Latvia. Since Latvia's crisis economy turned upwards in
2010, growth accelerated in 2011. In the first half of
Latvia, GDP grew by over 4%, and in the third quarter the
figure was over 6%.
But the economic recovery was disturbed by growing
corruption. When Knab's anti-corruption agency made over 40
raids in May against the country's three powerful so-called
oligarchs, a political crisis was triggered. Parliament
refused to lift the immunity of one of the oligarchs, who
were parliamentarians, and a house search was stopped.
President Valdis Zatlers then decided to dissolve Parliament
and announce new elections on the grounds that the elected
officials were under the influence of corruption-suspected
Countryaah official site, Zatler's resignation came just a week before Parliament
was to appoint a new president. Zatlers were voted out by
the elected officials, and in June the new parliamentarian
was elected Andris Bērziņš, who got 53 votes to 41 for the
Zatlers. The election outcome was a setback for the
government that supported Zatler's candidacy.
In July, a referendum was held on the presidential
decision to dissolve Parliament. Over 94% of voters
supported the resignation of Zatler at the time, and a new
election to Parliament was announced in September. Zatlers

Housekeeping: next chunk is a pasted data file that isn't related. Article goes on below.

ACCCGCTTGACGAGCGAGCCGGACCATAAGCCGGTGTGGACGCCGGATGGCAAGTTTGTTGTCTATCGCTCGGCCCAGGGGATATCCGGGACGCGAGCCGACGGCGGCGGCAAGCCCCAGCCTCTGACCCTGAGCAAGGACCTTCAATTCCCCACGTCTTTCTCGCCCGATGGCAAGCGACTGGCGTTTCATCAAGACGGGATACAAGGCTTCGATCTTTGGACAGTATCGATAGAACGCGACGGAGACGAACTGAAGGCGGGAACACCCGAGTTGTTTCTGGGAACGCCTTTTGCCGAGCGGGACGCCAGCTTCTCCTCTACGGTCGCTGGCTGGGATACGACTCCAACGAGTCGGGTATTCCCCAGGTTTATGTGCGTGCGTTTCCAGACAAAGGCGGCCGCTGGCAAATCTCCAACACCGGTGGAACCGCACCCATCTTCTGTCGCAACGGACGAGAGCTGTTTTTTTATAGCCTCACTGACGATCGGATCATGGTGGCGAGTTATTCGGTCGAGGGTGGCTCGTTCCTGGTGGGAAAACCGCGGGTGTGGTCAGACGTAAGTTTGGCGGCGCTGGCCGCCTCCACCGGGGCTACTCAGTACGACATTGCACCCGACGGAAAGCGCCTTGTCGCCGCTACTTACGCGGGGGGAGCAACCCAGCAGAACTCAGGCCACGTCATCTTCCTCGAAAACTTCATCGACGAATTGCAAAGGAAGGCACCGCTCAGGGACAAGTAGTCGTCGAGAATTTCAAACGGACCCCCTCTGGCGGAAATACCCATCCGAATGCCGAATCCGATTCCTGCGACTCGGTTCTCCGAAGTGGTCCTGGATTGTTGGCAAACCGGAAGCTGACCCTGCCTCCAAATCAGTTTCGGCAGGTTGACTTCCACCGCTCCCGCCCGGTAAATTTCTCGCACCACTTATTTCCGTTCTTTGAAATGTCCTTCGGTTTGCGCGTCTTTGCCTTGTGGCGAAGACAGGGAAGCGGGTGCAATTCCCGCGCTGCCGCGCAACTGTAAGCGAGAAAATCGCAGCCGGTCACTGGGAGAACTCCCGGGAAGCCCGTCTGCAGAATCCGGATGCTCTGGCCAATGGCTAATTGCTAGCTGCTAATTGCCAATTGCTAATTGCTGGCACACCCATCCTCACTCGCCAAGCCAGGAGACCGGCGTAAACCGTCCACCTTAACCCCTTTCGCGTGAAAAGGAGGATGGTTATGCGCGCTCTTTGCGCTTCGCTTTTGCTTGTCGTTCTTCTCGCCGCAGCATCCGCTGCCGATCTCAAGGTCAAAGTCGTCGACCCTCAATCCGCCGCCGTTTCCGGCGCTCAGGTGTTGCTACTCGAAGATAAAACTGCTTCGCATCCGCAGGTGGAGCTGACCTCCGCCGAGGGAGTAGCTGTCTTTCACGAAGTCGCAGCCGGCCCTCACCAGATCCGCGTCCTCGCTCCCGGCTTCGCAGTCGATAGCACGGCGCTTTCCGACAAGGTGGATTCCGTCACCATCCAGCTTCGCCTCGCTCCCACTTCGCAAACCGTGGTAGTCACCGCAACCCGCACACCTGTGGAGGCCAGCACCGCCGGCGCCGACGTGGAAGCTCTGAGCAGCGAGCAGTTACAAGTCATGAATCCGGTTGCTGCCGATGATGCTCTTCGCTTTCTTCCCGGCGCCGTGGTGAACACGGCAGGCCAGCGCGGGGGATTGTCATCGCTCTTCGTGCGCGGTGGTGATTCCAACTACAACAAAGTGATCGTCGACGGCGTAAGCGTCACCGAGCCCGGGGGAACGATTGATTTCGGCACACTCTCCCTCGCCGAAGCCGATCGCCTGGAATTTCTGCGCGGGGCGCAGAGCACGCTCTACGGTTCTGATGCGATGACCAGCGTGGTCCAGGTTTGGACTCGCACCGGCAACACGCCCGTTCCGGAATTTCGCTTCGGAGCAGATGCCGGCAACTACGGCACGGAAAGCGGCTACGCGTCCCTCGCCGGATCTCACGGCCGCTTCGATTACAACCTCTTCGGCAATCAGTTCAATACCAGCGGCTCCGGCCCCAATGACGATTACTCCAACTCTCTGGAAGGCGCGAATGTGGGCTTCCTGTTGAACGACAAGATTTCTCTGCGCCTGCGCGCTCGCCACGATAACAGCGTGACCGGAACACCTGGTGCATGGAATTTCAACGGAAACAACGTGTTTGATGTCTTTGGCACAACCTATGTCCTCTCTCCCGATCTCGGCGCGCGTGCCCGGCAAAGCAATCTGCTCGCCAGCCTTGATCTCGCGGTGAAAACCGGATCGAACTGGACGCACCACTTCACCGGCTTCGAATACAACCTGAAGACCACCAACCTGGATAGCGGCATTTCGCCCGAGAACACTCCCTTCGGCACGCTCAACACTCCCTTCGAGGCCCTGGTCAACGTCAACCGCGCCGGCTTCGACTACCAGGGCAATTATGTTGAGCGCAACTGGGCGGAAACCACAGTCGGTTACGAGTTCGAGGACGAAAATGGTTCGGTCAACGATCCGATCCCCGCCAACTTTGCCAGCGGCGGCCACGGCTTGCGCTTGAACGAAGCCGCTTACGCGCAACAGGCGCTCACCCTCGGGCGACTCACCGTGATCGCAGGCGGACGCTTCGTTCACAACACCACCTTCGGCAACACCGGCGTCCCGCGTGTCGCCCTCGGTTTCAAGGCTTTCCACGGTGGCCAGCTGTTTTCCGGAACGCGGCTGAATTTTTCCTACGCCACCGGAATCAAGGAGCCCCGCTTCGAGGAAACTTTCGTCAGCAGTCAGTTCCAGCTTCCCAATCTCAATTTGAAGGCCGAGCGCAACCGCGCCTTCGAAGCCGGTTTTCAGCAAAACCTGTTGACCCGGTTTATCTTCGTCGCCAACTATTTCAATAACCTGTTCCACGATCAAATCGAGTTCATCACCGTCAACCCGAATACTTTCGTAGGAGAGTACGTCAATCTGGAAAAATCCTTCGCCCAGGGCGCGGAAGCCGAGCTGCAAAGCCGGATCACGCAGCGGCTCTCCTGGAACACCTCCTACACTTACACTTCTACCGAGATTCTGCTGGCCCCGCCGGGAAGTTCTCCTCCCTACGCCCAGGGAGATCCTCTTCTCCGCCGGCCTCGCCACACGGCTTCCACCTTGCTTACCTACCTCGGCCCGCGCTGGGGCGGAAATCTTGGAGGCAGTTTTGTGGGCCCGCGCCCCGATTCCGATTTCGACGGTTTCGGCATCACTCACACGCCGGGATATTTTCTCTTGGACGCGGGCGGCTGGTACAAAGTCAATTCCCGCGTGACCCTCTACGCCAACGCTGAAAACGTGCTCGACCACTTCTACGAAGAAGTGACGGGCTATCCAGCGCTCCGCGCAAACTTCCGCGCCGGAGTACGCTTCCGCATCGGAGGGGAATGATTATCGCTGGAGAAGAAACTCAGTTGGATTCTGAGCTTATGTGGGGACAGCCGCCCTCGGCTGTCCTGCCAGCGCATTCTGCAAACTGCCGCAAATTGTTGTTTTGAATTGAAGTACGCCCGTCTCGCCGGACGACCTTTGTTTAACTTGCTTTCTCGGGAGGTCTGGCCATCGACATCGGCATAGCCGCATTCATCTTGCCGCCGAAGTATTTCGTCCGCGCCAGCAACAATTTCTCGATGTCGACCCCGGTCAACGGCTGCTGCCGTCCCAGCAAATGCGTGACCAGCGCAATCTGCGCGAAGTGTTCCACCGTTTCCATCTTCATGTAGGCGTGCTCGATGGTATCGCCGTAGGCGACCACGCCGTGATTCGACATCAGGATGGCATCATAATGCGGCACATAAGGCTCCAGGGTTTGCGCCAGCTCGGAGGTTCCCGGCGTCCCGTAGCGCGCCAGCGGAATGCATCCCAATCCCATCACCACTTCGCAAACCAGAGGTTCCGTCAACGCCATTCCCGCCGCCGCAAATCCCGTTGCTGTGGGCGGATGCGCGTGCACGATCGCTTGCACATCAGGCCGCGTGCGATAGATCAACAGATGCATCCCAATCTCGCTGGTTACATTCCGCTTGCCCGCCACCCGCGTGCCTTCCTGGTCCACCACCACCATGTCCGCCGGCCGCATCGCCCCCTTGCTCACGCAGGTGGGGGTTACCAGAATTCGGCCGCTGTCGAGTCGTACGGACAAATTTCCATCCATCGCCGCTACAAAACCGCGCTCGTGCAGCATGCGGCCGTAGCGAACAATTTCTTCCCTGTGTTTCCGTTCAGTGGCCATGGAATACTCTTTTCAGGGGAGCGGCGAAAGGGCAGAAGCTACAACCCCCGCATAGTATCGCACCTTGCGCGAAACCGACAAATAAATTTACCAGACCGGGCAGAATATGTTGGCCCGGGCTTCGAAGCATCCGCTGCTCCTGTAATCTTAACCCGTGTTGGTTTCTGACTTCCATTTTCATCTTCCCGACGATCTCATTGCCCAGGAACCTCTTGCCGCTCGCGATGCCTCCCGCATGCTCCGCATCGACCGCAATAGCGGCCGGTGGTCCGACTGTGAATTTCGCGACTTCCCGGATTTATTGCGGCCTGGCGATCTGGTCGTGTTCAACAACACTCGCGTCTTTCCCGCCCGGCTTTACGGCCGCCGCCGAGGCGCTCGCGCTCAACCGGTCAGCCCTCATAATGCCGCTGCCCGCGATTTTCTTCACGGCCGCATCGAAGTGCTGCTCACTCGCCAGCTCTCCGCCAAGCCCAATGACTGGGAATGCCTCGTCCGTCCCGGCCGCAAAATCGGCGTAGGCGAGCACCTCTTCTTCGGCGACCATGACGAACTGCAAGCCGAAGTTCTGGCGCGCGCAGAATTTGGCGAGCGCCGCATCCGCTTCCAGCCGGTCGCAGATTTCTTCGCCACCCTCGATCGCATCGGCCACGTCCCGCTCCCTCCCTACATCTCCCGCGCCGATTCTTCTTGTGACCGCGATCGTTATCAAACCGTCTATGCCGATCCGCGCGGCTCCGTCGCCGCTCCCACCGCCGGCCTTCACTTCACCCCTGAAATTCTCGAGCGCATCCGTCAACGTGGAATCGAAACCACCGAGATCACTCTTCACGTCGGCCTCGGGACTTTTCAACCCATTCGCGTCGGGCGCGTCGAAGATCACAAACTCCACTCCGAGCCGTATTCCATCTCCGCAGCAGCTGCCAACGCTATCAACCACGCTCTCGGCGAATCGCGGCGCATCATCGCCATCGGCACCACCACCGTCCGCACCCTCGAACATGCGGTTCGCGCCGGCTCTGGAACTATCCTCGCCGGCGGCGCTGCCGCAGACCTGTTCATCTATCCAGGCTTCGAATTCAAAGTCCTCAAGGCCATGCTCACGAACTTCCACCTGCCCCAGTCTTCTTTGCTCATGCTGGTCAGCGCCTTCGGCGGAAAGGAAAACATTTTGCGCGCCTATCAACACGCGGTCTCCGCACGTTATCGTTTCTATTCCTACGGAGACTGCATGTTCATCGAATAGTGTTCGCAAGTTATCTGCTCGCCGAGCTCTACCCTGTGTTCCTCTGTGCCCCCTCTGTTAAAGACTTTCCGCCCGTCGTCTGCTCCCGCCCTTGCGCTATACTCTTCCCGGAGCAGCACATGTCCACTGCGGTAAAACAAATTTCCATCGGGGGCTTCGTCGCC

took advantage of its newfound popularity and stood in the
election with a newly formed middle-right party. His stated
goal was to break the power of the oligarchs in politics.
But Zatler's party was also a challenge to Prime Minister
Valdis Dombrovski's Party Unit, as they competed for the
same electoral base.
Thus, the opposition party Harmonicentern, which denotes
itself Social Democratic, could win the election. The
Harmonic Center received just over 28% of the vote, Zatler's
Reform Party gained just under 21% and Unity, which lost
many voters, stayed at just under 19%. The Latvian
Nationalist National Alliance rose strongly to close to 14%,
while the oligarch-influenced Party of the Greens and
Peasants' Association declined and gained just over 12%. The
oligarchs were weakened by the decline of the Greens by
another oligarch dissolving their party and by a third being
knocked out of Parliament in the election.
Zatlers wanted to create the first government in Latvia
where a party dominated by Russian-speaking voters and
politicians - the Harmonic Center - participated, but he did
not get a majority for it. After difficult negotiations,
therefore, Zatler's Reform Party merged with the Unity and
the National Alliance in a coalition where Dombrovskis
became prime minister. The new government took office in
October and was supported by 56 of Parliament's 100 members.
In November, Latvia's Savings Bank went bankrupt, since
its principal owner Vladimir Antonov was suspected of
embezzling the equivalent of SEK 1.3 billion of the bank's
funds. Despite the banking crisis, the government was able
to end Latvia's three-year loan program with the IMF in